The Post could not learn whether Sen. Williams or the undercover agents were first to mention an investment of $100 million. The sources said the apparent idea was to develop far more than U.S. Titanium and its old titanium dioxide mill. The aim, they said, was to buy up land in Nelson and Amherst counties where known deposits of ilmenite and another ore called rutile are located.
A study in 1962 by the U.S. Bureau of Mines says there are 800,000 tons of recoverable ilmenite in the two counties. The survey says the ilmenite is locked in weathered soil that lies on top of a rock formation in both counties that is known as "The Roseland."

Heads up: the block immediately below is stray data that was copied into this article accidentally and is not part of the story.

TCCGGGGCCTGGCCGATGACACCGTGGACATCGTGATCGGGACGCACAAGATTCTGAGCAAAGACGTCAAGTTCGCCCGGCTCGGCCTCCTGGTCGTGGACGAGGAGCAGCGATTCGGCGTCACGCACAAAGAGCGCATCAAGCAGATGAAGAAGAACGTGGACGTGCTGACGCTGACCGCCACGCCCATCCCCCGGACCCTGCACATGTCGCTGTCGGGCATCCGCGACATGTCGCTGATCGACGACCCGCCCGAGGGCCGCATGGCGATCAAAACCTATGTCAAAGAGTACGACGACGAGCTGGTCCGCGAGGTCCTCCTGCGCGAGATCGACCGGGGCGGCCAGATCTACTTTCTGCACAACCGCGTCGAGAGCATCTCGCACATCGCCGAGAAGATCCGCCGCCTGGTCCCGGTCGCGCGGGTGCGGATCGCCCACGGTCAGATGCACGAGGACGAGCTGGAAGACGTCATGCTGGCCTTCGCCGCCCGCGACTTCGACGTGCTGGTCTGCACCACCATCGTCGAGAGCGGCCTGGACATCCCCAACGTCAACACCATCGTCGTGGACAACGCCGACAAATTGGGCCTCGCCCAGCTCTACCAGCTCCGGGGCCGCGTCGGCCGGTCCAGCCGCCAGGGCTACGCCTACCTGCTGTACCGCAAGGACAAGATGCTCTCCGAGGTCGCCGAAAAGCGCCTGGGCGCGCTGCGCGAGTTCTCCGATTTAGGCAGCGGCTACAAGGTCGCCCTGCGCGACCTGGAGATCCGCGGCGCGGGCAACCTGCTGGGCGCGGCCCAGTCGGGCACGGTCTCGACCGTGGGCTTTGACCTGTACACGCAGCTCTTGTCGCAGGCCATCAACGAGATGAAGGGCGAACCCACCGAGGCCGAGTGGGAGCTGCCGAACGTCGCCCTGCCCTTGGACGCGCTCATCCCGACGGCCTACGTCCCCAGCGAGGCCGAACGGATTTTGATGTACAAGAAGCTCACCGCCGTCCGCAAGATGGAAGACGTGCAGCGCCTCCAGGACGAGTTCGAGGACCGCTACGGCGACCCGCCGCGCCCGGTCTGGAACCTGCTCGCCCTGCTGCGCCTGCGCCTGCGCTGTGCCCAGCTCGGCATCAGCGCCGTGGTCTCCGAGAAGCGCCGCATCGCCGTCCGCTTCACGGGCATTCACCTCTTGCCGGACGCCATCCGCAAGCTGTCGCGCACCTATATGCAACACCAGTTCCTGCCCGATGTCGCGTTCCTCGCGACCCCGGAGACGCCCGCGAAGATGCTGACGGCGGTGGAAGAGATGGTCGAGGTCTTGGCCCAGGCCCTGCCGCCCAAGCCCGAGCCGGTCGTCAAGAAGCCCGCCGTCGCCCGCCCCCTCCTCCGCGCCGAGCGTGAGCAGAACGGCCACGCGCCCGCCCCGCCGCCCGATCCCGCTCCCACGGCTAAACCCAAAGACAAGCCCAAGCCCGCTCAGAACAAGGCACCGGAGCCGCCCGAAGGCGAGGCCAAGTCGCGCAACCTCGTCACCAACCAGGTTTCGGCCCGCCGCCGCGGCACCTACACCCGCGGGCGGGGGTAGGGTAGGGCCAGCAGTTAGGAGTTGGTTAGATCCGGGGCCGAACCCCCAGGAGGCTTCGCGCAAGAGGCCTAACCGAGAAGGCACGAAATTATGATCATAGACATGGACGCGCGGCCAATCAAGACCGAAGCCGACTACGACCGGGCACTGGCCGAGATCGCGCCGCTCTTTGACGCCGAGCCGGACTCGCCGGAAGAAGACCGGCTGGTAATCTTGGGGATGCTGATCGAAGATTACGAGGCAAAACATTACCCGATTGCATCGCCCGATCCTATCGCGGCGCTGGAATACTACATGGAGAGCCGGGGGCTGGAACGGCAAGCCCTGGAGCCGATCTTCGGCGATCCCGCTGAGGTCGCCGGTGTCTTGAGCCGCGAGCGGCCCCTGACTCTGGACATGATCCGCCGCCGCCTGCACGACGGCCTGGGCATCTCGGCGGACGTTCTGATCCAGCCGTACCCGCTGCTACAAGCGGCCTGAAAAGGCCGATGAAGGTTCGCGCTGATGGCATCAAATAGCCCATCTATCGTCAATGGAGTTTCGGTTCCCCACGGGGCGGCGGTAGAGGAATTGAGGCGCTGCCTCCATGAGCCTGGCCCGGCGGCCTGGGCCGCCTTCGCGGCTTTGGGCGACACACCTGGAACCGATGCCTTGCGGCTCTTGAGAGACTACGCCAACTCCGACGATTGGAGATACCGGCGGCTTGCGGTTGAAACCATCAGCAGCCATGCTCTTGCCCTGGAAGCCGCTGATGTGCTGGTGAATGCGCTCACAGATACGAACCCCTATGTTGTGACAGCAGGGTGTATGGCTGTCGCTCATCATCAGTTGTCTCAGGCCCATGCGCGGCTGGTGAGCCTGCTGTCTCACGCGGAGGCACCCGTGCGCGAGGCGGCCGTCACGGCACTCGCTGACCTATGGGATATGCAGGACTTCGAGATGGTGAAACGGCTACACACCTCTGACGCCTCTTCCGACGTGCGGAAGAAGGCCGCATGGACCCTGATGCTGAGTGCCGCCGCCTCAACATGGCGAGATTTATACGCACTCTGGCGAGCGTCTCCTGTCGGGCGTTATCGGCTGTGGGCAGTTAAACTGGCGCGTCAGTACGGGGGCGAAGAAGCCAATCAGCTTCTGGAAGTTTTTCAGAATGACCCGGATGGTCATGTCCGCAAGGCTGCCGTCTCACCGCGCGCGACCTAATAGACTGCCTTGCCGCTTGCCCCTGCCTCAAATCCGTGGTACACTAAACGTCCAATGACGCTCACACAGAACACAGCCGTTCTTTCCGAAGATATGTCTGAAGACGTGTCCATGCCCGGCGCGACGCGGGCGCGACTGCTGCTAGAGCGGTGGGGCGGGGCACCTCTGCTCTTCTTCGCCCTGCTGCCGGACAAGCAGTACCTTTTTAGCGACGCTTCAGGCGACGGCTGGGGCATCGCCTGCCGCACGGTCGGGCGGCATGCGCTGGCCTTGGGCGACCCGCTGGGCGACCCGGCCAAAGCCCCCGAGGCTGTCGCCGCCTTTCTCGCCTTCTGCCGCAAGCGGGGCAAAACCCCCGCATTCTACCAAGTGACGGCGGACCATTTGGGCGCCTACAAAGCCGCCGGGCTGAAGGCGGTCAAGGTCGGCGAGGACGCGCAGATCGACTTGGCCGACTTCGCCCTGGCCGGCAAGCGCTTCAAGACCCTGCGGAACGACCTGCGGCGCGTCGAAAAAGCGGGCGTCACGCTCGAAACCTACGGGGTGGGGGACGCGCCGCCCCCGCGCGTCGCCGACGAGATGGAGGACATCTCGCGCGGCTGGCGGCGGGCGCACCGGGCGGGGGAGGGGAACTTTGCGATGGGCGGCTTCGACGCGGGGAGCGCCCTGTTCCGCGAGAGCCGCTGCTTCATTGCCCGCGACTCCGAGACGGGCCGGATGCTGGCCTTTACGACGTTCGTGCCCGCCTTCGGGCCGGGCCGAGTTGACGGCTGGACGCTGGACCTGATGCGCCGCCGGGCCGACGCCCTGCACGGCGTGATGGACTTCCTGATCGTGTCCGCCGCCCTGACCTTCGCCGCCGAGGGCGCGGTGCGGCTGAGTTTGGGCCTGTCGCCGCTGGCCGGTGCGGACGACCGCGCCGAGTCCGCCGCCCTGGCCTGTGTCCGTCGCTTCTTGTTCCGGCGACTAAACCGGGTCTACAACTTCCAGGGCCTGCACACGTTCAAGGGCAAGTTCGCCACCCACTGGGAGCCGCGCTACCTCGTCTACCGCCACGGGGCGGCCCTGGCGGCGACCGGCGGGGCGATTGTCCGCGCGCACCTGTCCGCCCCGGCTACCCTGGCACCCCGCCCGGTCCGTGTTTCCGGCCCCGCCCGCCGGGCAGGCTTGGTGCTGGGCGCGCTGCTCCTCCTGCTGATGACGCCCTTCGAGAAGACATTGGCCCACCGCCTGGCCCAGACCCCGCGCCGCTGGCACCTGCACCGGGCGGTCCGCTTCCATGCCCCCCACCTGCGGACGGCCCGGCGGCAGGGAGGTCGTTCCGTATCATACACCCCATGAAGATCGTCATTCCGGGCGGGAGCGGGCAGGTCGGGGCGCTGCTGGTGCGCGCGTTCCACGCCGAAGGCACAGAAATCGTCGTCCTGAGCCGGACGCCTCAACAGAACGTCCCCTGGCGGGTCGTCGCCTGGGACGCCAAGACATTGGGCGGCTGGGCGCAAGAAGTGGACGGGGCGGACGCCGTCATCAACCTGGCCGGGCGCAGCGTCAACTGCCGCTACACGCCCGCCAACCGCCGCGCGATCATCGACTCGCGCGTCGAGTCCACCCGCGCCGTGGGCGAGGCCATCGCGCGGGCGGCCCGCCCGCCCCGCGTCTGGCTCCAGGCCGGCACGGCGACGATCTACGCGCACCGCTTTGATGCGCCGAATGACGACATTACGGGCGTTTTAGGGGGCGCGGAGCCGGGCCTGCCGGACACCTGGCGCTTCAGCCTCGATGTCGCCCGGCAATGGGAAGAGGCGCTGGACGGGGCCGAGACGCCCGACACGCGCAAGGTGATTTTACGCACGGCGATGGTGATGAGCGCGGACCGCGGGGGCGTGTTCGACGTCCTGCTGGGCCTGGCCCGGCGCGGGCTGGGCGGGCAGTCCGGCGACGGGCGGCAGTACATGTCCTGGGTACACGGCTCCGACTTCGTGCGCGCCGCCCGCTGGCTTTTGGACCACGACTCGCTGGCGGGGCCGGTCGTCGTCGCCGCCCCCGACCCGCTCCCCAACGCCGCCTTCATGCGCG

A separate survey by university geologists states there is as much as 300,000 tons of recoverable rutile, a mineral richer in titanium than ilmenite and from which titanium metal is extracted. About 90 percent of the rutile used by titanium metal manufacturers in the United States comes from Australia.
As strong as steel and half as heavy, titanium metal is used in the airframes of most missiles and high-performance airplanes. Sources said that during one meeting Williams mentioned to the undercover agents that he was "patriotically" in favor of buying titanium ore in United States.
Sources also said the senator boasted he could use his influence to win government contracts to buy titanium ore mined by the consortium. CAPTION: Picture 1, Sen. Harrison A. Williams . . . linked to Virginia mine deal; Picture 2, Jeanette Williams . . . was paid $34,500 as consultant